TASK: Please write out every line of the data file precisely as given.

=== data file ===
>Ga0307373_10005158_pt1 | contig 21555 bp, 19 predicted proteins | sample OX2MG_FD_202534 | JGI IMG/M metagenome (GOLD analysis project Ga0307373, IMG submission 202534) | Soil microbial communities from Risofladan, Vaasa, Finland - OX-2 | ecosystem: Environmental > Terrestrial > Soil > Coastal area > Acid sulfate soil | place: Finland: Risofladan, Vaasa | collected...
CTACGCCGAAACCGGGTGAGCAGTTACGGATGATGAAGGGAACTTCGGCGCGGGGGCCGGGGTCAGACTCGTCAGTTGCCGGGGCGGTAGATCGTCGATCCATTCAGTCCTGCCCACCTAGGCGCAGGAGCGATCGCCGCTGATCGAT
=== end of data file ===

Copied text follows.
>Ga0307373_10005158_pt1 | contig 21555 bp, 19 predicted proteins | sample OX2MG_FD_202534 | JGI IMG/M metagenome (GOLD analysis project Ga0307373, IMG submission 202534) | Soil microbial communities from Risofladan, Vaasa, Finland - OX-2 | ecosystem: Environmental > Terrestrial > Soil > Coastal area > Acid sulfate soil | place: Finland: Risofladan, Vaasa | collected...
CTACGCCGAAACCGGGTGAGCAGTTACGGATGATGAAGGGAACTTCGGCGCGGGGGCCGGGGTCAGACTCGTCAGTTGCCGGGGCGGTAGATCGTCGATCCATTCAGTCCTGCCCACCTAGGCGCAGGAGCGATCGCCGCTGATCGAT